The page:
Dismiss Notice
Join Physics Forums Today!
The friendliest, high quality science and math community on the planet! Everyone who loves science is here!

Integration Question

  1. Feb 19, 2008 #1
    I've been working on this problem for almost 4 days now and have made no progress. Once I think I've got it right, by professor says its wrong, and to try again. I've tried and tried. Any ideas? Here it is:

    [tex]\int sin^{3}x cos^{2}x dx[/tex]
  2. jcsd
  3. Feb 19, 2008 #2
    You could write everthing in the integral in terms of sines, then either:
    1. Use reduction formulae for sin^n x
    2. write the powers of sines in terms of sines of multiples of x
  4. Feb 19, 2008 #3
    Try to write the integrand as sin(x) * f(cos(x)) or cos(x) * f(sin(x)), where f is some algebraic function.
  5. Feb 19, 2008 #4
    I know this is not so formal, but it works:
    using the fact that:


    you get:

    [tex]\int sin^{3}(x) cos^{2}(x) dx=-\int sin^2(x)cos^2(x)d(cos(x))=-\int(1-cos^2(x))cos^2(x)d(cos(x))[/tex]

    and you are done.

  6. Feb 19, 2008 #5
    Thanks marco but I need the whole integral solved so the [tex]\int[/tex] sign is removed. And to the point where our constant C is added on: [tex]+ C[/tex].
  7. Feb 19, 2008 #6
    Do you honestly expect others to just do your work for you. Marco made the problem much simpler for you all it requires now is a simple, and fairly obvious substitution.
  8. Feb 19, 2008 #7
    No, the last part just doesn't make sense. If someone could explain it I'll take a shot at it, but I've never seen it (d(cos(x)))
    Last edited: Feb 19, 2008
  9. Feb 19, 2008 #8
    do the substitution:

    t=cos(x)-----> dt=d(cos(x))
    you get it???

  10. Feb 19, 2008 #9
    Thanks Marco.

    This is what I have so far, in continuation of what Marco helped out with:
    [tex]=-\int(\frac{1}{2}-\frac{1}{2} cos2x)(\frac{1}{2}+\frac{1}{2} cos2x)d(cos(x))[/tex]
    [tex]=-[{(\frac{1}{2}x-\frac{1}{4} sin2x)(\frac{1}{2}x+\frac{1}{4} sin2x)] + C[/tex]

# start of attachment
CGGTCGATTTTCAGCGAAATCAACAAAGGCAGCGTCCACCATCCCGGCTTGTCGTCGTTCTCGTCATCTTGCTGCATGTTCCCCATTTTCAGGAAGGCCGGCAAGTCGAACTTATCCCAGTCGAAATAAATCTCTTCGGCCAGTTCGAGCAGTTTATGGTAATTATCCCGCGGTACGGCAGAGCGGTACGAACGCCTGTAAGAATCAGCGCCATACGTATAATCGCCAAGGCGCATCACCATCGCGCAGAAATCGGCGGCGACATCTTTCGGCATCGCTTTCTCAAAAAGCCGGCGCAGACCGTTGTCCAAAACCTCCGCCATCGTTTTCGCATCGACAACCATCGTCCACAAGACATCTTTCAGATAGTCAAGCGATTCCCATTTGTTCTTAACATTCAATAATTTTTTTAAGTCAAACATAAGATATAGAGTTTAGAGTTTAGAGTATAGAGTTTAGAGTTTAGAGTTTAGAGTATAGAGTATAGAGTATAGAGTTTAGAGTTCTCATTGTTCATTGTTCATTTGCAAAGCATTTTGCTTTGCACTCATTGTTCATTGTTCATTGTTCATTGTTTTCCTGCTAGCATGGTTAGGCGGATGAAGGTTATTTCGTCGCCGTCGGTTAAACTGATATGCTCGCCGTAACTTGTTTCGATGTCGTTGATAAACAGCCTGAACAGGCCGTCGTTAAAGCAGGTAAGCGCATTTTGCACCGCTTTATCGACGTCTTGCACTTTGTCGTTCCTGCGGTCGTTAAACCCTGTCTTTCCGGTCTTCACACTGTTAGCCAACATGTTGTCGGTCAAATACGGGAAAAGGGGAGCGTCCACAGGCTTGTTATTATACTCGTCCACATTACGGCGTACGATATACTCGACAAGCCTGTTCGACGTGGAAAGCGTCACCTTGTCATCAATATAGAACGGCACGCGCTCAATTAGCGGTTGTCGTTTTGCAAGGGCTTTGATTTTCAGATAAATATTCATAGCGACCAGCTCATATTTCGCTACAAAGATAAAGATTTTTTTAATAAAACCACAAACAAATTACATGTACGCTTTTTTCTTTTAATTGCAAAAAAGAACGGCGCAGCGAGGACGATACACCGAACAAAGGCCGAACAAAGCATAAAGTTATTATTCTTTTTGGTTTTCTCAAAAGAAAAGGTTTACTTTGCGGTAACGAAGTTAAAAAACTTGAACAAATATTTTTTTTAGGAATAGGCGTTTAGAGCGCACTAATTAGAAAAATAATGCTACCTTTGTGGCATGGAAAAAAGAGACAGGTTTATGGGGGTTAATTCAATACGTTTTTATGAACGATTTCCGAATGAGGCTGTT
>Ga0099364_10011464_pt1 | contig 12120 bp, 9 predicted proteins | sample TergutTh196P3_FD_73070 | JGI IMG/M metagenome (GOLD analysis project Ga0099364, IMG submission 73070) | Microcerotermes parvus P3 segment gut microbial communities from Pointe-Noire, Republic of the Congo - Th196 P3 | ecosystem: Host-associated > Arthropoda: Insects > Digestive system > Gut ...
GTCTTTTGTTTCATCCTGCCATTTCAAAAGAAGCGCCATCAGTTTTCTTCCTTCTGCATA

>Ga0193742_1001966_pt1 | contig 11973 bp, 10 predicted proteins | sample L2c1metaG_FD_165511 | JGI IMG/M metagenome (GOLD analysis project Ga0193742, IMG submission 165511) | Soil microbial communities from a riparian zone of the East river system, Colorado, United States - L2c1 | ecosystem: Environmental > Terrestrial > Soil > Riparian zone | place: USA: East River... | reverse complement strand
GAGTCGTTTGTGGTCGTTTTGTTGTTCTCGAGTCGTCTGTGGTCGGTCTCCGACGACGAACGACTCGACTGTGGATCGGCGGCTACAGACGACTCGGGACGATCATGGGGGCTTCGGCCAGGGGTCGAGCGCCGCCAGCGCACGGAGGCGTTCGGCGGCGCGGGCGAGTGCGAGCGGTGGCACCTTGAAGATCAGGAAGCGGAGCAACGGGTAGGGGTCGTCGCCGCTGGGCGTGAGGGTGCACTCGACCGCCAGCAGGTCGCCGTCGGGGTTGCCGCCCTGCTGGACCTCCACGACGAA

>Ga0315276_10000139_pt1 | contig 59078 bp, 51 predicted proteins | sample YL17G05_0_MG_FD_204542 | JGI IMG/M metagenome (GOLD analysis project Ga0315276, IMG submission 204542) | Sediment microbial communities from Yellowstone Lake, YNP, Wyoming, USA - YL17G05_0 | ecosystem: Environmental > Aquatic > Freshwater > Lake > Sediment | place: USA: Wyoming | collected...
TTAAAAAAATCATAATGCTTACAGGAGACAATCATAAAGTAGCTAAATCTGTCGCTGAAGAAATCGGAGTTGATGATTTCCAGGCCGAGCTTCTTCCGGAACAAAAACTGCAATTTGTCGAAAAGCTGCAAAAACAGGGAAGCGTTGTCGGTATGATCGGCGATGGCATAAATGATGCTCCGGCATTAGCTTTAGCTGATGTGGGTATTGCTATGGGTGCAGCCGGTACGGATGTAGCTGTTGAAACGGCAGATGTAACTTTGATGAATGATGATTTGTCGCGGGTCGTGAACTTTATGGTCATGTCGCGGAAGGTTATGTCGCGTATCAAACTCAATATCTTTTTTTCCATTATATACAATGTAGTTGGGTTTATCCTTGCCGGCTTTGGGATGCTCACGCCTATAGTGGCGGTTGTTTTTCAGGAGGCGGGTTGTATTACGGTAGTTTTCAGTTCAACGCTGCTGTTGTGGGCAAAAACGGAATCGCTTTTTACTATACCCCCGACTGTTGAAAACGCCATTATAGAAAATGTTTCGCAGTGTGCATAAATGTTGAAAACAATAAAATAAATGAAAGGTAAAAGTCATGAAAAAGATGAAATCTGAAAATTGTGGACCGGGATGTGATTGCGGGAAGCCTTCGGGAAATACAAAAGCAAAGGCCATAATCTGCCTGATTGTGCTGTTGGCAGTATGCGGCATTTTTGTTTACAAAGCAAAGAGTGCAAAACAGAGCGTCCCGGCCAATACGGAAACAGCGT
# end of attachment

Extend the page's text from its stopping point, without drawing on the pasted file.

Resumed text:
Err, is this right? If not how do I fix it? Thanks
  11. Feb 19, 2008 #10
    No, that's not right.

    Do what macro_84 said. let t = cos(x)

    Now substitute t everywhere you see a cos(x) in the integrand that macro gave you (the one with nothing but cosines). it's staring you in the face.
  12. Feb 19, 2008 #11
    Err... That did not make much sense, sorry.
  13. Feb 19, 2008 #12
    How did that not make sense? Are you familiar with integration by substitution? Make the substititution t=cos(x) and what happens?
  14. Feb 19, 2008 #13
    tx = -sin(x)?
  15. Feb 19, 2008 #14


    User Avatar

    Well no wonder you couldn't get this integral, you don't understand the most basic method of integration.
  16. Feb 20, 2008 #15
    Sorry, I've only been doing this for a few weeks. I came here for help, nothing else.
  17. Feb 20, 2008 #16
  18. Feb 20, 2008 #17

    can you do it now??

  19. Feb 20, 2008 #18


    User Avatar
    Science Advisor

    Then stop expecting people to do the problem for you. What has been suggested is that you rewrite the integral as
    [tex]\int sin^2(x)cos^2(x) (sin(x)) dx= \int (1- cos^2(x))cos^2(x) (sin(x)dx[/itex]
    Now, if u= cos(x), what is du? If you don't know that you should review differentiation before trying integration.
Share this great discussion with others via Reddit, Google+, Twitter, or Facebook